I snatched it from his hand and peered at it in the light.

“Mambo Maryse,” I read out loud. There was only the name and an address. “What on earth is a Mambo?”

“Someone who hopefully can help us.”

“Help us?”

He gave me a grave look. “Sorry, Dawn. You’re in this now, too.”

I looked at the cabbie who was eyeing us suspiciously in the rearview mirror. “Do you know what a Mambo is?”

His eyes grew wide and he shook his head vigorously. “No man, no I don’t want any part of this. No part. I’ll drop you on the corner of the street and then you’ll have to walk.”

Sage scrunched up his forehead with his hands. “Whatever, just get us as close as you can.”

I wanted to throttle him and demand he tell me what was going on. But getting answers from Sage was like pulling teeth, and he had a fear of the dentist.

I sat back in the seat and tried to compose my thoughts that were flying all over the place. It didn’t do me any good. I couldn’t come up with any conclusions. I had no choice but to wait until we met this Mambo Maryse.

CHAPTER NINETEEN

Twenty minutes later the cab pulled to a stop at the end of a deserted street. We had left the city a while back and the land had changed from built-up and bright to dark and spacious. This street bordered what looked to be swampland, maybe a bayou or a river. Dark, depressed trees waved their long leaves in a building wind. The houses facing them were scattered apart with messy lawns and rusting trucks in the driveways. I suddenly wished we had stayed back at the venue, but with that horrible sucking creature in the dressing room, that wasn’t much of an option either.

The cabbie didn’t waste a second and took off when we closed the doors, the wheels spinning.

“Didn’t even have a chance to pay him,” Sage muttered as it disappeared in the distance.

That wasn’t good.

He looked warily down the street we were on where the faded streetlamps stopped The houses down that dark way looked old and forgotten, almost swallowed up by the wild vegetation.

“Looks like we’ll have to head down that way for a bit.”

That also wasn’t good.

We walked, keeping a vigilant watch around us for anything out of the ordinary. We passed one house where an old lady sat in the shadowy porch chair, swinging with the breeze, not moving an inch. I had to wonder if she was dead or alive.

“Can you at least tell me how you knew about this person?” I whispered.

“My uncle,” was his answer. “He’s good for this sort of thing. You meet a lot of strange people when you’re in a traveling Mariachi band.”

“Unlike a traveling rock band?”

“Stranger.”

When we finally found the house with the right address, I was quite surprised to see it was the most well-kept house on the street. It was dark and small with a red glow from the windows and beads instead of curtains. There was a tended garden with flowering plants that smelled heavenly. We went up the stony path to the front door and, after taking a steadying breath, Sage knocked on it.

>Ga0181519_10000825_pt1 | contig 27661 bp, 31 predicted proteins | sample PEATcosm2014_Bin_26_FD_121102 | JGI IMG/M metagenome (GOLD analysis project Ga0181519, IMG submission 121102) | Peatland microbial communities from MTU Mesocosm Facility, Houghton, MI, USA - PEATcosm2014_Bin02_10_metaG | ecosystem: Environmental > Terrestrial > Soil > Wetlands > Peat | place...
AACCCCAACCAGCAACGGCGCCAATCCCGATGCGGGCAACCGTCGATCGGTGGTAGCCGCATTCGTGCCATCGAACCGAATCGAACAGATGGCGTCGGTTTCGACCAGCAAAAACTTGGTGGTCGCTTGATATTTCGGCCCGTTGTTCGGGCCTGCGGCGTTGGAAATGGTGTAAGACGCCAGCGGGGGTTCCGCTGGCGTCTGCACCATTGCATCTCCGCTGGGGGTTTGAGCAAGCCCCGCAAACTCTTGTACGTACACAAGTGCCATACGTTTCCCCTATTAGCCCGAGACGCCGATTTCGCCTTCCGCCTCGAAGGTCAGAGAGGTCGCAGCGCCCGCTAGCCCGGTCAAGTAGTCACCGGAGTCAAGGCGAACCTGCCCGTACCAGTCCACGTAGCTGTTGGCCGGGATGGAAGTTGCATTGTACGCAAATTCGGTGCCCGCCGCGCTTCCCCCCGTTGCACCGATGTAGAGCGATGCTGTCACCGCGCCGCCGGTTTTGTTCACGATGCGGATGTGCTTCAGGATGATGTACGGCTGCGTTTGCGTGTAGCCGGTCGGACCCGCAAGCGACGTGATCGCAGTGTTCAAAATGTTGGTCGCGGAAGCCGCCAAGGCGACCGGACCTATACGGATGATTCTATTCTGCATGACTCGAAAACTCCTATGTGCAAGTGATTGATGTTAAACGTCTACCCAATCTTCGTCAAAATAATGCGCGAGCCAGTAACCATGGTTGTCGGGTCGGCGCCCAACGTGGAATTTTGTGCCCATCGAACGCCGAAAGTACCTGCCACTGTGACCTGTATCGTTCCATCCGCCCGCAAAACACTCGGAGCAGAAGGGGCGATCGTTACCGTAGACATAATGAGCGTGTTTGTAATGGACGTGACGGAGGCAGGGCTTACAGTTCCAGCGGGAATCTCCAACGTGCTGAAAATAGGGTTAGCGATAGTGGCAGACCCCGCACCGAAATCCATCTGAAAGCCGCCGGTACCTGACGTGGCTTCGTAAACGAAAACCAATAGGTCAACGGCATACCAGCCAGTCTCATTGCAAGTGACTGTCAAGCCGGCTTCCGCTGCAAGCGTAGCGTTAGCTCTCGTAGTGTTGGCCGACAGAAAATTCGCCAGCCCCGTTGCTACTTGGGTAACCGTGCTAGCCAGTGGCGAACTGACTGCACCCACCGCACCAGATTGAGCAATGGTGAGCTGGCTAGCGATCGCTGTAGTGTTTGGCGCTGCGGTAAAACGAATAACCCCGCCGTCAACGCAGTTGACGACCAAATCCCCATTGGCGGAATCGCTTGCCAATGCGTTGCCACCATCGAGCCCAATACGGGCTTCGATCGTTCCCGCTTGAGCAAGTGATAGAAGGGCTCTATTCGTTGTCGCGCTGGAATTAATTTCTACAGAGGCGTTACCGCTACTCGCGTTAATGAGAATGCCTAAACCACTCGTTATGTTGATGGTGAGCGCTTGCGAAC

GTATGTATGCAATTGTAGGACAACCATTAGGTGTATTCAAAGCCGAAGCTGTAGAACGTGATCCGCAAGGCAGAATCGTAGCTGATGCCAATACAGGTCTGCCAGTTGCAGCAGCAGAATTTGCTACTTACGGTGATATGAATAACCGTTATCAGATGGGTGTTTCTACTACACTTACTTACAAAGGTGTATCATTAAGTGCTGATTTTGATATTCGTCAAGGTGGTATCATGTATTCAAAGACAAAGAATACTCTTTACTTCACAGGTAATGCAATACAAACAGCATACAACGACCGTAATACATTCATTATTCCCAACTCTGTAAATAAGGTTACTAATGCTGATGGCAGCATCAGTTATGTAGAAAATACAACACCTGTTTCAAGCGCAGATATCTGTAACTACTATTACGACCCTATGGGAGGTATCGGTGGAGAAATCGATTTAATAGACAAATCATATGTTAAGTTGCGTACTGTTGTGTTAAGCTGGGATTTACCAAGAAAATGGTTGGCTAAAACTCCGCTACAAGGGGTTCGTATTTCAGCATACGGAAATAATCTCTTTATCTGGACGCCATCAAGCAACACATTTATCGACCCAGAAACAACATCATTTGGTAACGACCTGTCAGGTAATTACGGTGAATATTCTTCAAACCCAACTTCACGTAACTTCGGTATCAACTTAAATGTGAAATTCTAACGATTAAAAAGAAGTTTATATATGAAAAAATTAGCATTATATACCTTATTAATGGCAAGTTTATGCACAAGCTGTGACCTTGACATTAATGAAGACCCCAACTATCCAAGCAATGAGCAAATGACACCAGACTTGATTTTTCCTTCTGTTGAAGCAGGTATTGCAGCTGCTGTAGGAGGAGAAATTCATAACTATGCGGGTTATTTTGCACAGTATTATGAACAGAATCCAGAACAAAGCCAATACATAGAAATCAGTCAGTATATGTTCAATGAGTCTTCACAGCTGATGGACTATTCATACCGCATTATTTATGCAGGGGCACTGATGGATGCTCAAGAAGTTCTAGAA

We waited, listening.

“Are you even sure anyone is home? Is she expecting you?”

He gave me a look indicating I needed to shut up. So I did.

We waited some more, and he was about to knock again when we heard the slide of the peephole. After a few beats, as if the person was deciding whether to open the door or not, we heard many locks being undone and finally the door opened.

The woman was lit from behind with that eerie crimson glow. I couldn’t really see her face, but she was short with pulled back dark hair.

“Can I help you?” she asked in a full-on Creole accent.

“Hi, I’m sorry to bother you so late,” Sage began.

“Late is all relative. What do you want?”

I eyed Sage expectantly. Yes, I thought. What do you want?

“I got your card off my uncle. You met him once when his band was here, the Mariachi Seven. His name was Felipe Gonzales.”

“He sounds very Mexican. I think I recall him.”

Her head turned in my direction briefly. I smiled faintly before her attention went back to Sage. “But you didn’t answer my question. What do you want?”

“I need your help with a hex removal.”

I don’t know what I expected Sage to say but I didn’t expect that. The woman, however, just raised her brow and calmly said, “All right. Come on in.”

I followed Sage inside the house. The woman pulled on the string of a table lamp and I was able to see her more clearly. She was pretty and surprisingly young, maybe thirty at the very oldest. Her eyes were small and dark, skin smooth and pale, eyebrows full and expressive. She was wearing a long African looking tunic made up of oranges and browns. She stood in front of us and clasped her hands together.

“I am Mambo Maryse,” she announced. “Please tell me your names.”

“I’m Sage Knightly,” he said. “This is Dawn Emerson.”

“Are you a couple?”

“No,” I said quickly, perhaps protesting a bit too much.

She nodded, clearly noticing.

“Do you have money up front?”

Sage was caught off-guard. He paused and pulled out his wallet from his dark jeans. “I’ve never done this before, I don’t know how much.”

“I charge by the half hour,” she answered simply. “Fifty dollars. A genuine hex removal will take at least an hour. We will have to investigate the problem first, then I’ll have to make a potion specifically for you.”

Potion? I looked around the room and noticed how normal it all looked. Just the neat and tidy, albeit dark, home of a single woman.

She noticed me staring.